consisting of nothing but an Identifier. The statement is executed by
    first resolving the Identifier against the scope chain to yield an
    instance of the internal Reference type. In the global execution context
    the only object on the scope chain will be the global object itself, and
    as the global object has no properties named 'myObj' the Identifier will
    not correspond with any property of any object on the scope chain and
    the resulting Reference type will have a null 'base' object. The final
    act in resolving the Expression statement is to call the internal
    GetValue function, using the Reference type that was the result of
    evaluating the Identifier as its argument.

    Whenever the internal GetValue function is called with a Reference type
    argument that has a null 'base' object an exception is thrown. Thus this
    expression statement results in an error.

    It is much more likely that you intended something along the lines of:-

    myObj = 'something';

    - which is another Expression statement, but this time the expression is
    an assignment expression. An assignment expression evaluates the right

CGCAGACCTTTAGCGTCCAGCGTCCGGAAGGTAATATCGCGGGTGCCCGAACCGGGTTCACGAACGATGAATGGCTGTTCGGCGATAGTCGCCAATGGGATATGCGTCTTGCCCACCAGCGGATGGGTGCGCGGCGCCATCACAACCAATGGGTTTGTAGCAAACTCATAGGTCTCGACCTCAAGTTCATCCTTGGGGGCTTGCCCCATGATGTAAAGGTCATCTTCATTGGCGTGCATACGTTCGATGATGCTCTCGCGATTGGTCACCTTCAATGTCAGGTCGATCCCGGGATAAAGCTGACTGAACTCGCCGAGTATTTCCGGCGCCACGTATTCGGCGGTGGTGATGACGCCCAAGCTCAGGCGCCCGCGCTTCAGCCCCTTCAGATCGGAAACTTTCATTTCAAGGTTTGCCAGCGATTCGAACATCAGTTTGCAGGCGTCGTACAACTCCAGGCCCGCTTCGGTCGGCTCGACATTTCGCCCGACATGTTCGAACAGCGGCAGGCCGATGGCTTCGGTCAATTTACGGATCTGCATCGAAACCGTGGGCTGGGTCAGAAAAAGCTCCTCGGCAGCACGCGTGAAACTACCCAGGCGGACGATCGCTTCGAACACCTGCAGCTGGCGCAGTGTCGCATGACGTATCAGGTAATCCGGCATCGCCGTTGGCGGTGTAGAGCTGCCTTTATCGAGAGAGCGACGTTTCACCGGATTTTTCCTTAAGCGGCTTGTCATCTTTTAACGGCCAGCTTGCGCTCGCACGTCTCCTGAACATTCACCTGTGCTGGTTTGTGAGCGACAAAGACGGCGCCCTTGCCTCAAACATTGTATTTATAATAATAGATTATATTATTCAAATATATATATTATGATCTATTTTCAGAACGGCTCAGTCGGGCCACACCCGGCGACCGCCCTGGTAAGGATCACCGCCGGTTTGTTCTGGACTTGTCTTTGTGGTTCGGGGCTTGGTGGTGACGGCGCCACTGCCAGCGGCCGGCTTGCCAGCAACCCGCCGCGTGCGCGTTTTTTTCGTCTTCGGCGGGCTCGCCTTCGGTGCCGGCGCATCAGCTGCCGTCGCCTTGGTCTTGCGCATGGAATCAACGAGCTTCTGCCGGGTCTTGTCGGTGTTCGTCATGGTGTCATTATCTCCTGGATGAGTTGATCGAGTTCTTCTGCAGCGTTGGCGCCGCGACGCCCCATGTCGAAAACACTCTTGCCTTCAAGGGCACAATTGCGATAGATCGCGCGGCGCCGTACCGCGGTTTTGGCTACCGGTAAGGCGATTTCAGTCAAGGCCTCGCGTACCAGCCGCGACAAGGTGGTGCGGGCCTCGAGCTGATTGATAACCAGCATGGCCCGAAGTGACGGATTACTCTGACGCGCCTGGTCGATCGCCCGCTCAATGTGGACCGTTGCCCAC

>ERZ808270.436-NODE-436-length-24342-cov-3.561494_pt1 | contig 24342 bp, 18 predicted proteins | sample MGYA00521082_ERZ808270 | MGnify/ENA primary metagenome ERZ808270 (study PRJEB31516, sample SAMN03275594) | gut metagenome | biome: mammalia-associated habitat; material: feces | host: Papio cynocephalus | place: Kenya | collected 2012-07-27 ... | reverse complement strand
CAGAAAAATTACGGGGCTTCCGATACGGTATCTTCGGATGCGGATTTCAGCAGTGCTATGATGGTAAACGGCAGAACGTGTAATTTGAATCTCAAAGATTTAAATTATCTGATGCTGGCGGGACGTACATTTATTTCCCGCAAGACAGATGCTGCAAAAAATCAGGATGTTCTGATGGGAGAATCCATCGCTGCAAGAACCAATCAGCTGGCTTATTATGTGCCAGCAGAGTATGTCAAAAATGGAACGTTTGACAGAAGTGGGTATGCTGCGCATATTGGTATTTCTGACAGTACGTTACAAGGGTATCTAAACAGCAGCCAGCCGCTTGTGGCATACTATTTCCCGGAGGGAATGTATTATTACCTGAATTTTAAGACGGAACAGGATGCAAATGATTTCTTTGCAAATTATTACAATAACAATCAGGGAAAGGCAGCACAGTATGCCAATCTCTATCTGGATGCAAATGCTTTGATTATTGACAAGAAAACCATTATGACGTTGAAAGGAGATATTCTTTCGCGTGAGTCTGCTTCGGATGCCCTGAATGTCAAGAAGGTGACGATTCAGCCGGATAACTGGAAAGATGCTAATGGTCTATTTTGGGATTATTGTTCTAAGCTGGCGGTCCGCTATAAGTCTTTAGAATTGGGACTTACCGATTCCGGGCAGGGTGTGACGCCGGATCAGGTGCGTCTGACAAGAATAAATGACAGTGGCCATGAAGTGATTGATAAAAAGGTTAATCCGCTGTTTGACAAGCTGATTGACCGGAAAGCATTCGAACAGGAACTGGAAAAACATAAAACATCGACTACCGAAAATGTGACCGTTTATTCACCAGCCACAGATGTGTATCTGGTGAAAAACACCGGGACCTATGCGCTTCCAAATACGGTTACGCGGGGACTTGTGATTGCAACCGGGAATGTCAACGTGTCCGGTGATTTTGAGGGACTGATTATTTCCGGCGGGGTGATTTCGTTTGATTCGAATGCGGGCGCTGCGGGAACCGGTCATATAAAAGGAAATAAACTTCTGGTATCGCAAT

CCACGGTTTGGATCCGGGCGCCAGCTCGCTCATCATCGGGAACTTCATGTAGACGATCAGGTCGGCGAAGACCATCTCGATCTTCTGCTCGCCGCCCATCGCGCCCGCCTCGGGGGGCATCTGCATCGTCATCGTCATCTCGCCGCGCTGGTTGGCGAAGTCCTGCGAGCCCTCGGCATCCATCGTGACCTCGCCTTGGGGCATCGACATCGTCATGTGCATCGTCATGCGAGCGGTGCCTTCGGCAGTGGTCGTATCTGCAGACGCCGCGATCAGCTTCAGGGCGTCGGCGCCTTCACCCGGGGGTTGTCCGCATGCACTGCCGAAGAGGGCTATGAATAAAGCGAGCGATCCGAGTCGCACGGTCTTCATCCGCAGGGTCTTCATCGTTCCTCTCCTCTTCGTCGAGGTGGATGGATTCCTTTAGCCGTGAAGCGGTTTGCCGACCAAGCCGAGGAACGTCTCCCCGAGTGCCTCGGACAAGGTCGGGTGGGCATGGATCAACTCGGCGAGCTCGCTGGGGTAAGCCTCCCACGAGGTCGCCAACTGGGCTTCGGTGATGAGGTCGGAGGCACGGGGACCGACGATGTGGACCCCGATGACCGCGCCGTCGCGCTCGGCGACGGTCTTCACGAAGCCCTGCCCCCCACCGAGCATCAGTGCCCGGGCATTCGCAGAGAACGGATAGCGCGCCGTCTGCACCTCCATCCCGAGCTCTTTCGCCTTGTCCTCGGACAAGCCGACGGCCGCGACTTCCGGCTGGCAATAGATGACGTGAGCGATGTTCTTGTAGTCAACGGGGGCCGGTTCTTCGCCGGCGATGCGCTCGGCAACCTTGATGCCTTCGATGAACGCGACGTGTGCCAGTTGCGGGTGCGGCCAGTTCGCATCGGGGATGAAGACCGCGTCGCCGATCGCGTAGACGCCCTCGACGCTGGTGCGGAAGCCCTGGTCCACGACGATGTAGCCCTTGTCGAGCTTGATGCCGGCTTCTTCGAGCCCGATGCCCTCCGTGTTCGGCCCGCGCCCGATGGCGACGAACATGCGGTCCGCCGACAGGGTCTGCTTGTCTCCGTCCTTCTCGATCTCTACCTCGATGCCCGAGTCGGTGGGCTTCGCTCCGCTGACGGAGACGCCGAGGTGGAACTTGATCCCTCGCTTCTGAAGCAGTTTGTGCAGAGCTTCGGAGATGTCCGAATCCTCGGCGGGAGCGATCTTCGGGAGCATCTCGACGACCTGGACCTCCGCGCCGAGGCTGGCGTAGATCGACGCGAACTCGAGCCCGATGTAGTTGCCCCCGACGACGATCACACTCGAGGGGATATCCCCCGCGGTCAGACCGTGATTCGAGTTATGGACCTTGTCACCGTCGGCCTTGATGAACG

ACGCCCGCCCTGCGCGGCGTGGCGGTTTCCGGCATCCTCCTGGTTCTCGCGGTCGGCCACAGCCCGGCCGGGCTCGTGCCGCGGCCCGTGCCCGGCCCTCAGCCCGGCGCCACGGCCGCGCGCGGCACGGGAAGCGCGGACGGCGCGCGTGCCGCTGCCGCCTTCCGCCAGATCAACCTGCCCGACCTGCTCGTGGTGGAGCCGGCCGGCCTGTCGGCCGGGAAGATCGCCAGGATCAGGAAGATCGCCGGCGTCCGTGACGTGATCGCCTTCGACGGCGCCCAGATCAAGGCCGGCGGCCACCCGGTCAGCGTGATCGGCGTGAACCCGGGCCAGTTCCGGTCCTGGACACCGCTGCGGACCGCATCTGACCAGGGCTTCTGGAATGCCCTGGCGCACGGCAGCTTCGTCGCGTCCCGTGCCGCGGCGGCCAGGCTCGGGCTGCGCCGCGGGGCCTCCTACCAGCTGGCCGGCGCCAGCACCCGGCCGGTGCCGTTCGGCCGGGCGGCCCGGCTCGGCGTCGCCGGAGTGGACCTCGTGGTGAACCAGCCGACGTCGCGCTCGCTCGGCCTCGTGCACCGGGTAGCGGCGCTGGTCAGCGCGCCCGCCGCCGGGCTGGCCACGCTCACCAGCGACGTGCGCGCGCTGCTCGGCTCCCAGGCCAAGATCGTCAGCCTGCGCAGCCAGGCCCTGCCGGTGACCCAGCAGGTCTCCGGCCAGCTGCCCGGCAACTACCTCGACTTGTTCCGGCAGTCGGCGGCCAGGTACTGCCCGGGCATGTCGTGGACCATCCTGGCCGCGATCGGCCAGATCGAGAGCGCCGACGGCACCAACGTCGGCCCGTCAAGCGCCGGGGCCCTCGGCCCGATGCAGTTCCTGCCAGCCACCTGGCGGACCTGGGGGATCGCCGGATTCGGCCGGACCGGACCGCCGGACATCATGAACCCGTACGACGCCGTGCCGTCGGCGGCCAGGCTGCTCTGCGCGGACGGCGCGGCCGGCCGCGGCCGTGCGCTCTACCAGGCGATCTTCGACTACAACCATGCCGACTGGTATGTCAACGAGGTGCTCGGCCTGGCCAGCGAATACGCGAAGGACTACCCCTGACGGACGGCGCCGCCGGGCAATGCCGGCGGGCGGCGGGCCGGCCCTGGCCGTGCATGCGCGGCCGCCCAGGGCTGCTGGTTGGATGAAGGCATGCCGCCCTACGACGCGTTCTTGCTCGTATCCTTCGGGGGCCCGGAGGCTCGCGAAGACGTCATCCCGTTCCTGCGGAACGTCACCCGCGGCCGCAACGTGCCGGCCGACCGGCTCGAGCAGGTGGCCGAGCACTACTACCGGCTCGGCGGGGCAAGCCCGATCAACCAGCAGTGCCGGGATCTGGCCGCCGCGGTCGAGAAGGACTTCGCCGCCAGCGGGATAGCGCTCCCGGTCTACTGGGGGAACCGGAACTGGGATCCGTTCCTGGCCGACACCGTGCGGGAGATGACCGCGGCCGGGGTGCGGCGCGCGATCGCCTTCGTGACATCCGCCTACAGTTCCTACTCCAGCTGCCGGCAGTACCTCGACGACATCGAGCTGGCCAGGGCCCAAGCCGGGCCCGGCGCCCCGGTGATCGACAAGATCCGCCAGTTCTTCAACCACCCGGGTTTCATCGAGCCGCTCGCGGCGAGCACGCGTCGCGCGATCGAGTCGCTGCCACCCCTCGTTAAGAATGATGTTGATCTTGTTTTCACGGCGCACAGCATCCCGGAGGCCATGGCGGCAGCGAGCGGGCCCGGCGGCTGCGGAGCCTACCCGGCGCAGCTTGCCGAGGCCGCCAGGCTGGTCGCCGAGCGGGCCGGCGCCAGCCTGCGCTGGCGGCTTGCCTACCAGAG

hand side of assignment operator (- = -) to a value and then resolves
    the left hand side to a reference type, which it then used as an
    argument to the internal PutValue function (along with the value, which
    will be 'Put'). The Identifier - myObj - still resolves into a Reference
    type with a null 'base' object, but when such a Reference type is used
    with the internal PutValue function instead of an exception being thrown
    a new property is created on the global object and the value is assigned
    to that new property.

    Following this dynamic creation of a new property of the global object
    an subsequent attempts to resolve the identifier - myObj - will no
    longer result in a reference type with a null 'base' object as the
    global object is alwasy at the end of all scope chains and it now has a
    'myObj' property (the Reference type will have the global object
    assigned to its 'base' property).

    That is unless:-

    delete myObj;

    - is executed, as - delete - would remove the property of the global
    object and so it would not be found in subsequent Identifier resolution.

    > var myObj2; // is this a global var too?


    During Variable Instantiation for any execution context (that is, prior
    to the execution of any code for that execution context), for each
    Identifier in a Variable Statement (- var VariableDeclaration List; -) a
    property is created on the 'Variable' object for that execution context.
    In the global execution context the global object is used as the
    'Variable' object, so a global variable declaration results in the
    creation of a property of the global object.

    > // *** END JS FILE ***